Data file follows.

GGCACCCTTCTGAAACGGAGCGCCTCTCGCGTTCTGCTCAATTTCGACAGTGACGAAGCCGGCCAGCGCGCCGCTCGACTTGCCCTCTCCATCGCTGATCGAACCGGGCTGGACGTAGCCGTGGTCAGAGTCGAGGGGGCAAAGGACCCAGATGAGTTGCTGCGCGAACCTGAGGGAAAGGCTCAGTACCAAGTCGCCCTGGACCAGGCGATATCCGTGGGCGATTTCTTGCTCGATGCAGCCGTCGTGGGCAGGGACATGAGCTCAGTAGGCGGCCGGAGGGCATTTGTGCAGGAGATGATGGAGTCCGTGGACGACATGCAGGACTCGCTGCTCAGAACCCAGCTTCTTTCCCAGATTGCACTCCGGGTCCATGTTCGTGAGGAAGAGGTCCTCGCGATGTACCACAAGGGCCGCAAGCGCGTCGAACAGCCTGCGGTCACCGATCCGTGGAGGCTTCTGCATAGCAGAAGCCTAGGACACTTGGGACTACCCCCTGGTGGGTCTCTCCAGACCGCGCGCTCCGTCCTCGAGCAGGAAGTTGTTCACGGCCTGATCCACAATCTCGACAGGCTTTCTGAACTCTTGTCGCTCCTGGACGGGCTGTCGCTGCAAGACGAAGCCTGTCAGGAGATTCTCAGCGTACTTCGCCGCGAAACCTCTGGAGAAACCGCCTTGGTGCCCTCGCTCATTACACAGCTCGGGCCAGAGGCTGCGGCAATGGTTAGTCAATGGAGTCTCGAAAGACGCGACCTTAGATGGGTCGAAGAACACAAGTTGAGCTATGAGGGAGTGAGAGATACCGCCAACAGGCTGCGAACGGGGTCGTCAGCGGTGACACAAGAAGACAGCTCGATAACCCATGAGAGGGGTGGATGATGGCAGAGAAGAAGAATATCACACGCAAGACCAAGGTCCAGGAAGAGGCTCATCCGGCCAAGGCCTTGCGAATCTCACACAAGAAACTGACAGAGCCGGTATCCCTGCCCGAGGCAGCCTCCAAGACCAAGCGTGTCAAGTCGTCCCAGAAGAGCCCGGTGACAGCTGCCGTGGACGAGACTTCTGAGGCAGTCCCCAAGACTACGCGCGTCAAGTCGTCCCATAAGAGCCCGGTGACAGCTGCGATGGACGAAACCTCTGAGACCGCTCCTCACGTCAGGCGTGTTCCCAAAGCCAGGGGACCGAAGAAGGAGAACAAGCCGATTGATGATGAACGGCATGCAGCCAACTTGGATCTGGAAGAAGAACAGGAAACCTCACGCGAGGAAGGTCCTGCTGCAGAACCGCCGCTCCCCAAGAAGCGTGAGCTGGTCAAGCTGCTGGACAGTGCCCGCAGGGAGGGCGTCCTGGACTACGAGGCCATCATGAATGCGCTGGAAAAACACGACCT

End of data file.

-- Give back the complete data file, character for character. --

GGCACCCTTCTGAAACGGAGCGCCTCTCGCGTTCTGCTCAATTTCGACAGTGACGAAGCCGGCCAGCGCGCCGCTCGACTTGCCCTCTCCATCGCTGATCGAACCGGGCTGGACGTAGCCGTGGTCAGAGTCGAGGGGGCAAAGGACCCAGATGAGTTGCTGCGCGAACCTGAGGGAAAGGCTCAGTACCAAGTCGCCCTGGACCAGGCGATATCCGTGGGCGATTTCTTGCTCGATGCAGCCGTCGTGGGCAGGGACATGAGCTCAGTAGGCGGCCGGAGGGCATTTGTGCAGGAGATGATGGAGTCCGTGGACGACATGCAGGACTCGCTGCTCAGAACCCAGCTTCTTTCCCAGATTGCACTCCGGGTCCATGTTCGTGAGGAAGAGGTCCTCGCGATGTACCACAAGGGCCGCAAGCGCGTCGAACAGCCTGCGGTCACCGATCCGTGGAGGCTTCTGCATAGCAGAAGCCTAGGACACTTGGGACTACCCCCTGGTGGGTCTCTCCAGACCGCGCGCTCCGTCCTCGAGCAGGAAGTTGTTCACGGCCTGATCCACAATCTCGACAGGCTTTCTGAACTCTTGTCGCTCCTGGACGGGCTGTCGCTGCAAGACGAAGCCTGTCAGGAGATTCTCAGCGTACTTCGCCGCGAAACCTCTGGAGAAACCGCCTTGGTGCCCTCGCTCATTACACAGCTCGGGCCAGAGGCTGCGGCAATGGTTAGTCAATGGAGTCTCGAAAGACGCGACCTTAGATGGGTCGAAGAACACAAGTTGAGCTATGAGGGAGTGAGAGATACCGCCAACAGGCTGCGAACGGGGTCGTCAGCGGTGACACAAGAAGACAGCTCGATAACCCATGAGAGGGGTGGATGATGGCAGAGAAGAAGAATATCACACGCAAGACCAAGGTCCAGGAAGAGGCTCATCCGGCCAAGGCCTTGCGAATCTCACACAAGAAACTGACAGAGCCGGTATCCCTGCCCGAGGCAGCCTCCAAGACCAAGCGTGTCAAGTCGTCCCAGAAGAGCCCGGTGACAGCTGCCGTGGACGAGACTTCTGAGGCAGTCCCCAAGACTACGCGCGTCAAGTCGTCCCATAAGAGCCCGGTGACAGCTGCGATGGACGAAACCTCTGAGACCGCTCCTCACGTCAGGCGTGTTCCCAAAGCCAGGGGACCGAAGAAGGAGAACAAGCCGATTGATGATGAACGGCATGCAGCCAACTTGGATCTGGAAGAAGAACAGGAAACCTCACGCGAGGAAGGTCCTGCTGCAGAACCGCCGCTCCCCAAGAAGCGTGAGCTGGTCAAGCTGCTGGACAGTGCCCGCAGGGAGGGCGTCCTGGACTACGAGGCCATCATGAATGCGCTGGAAAAACACGACCT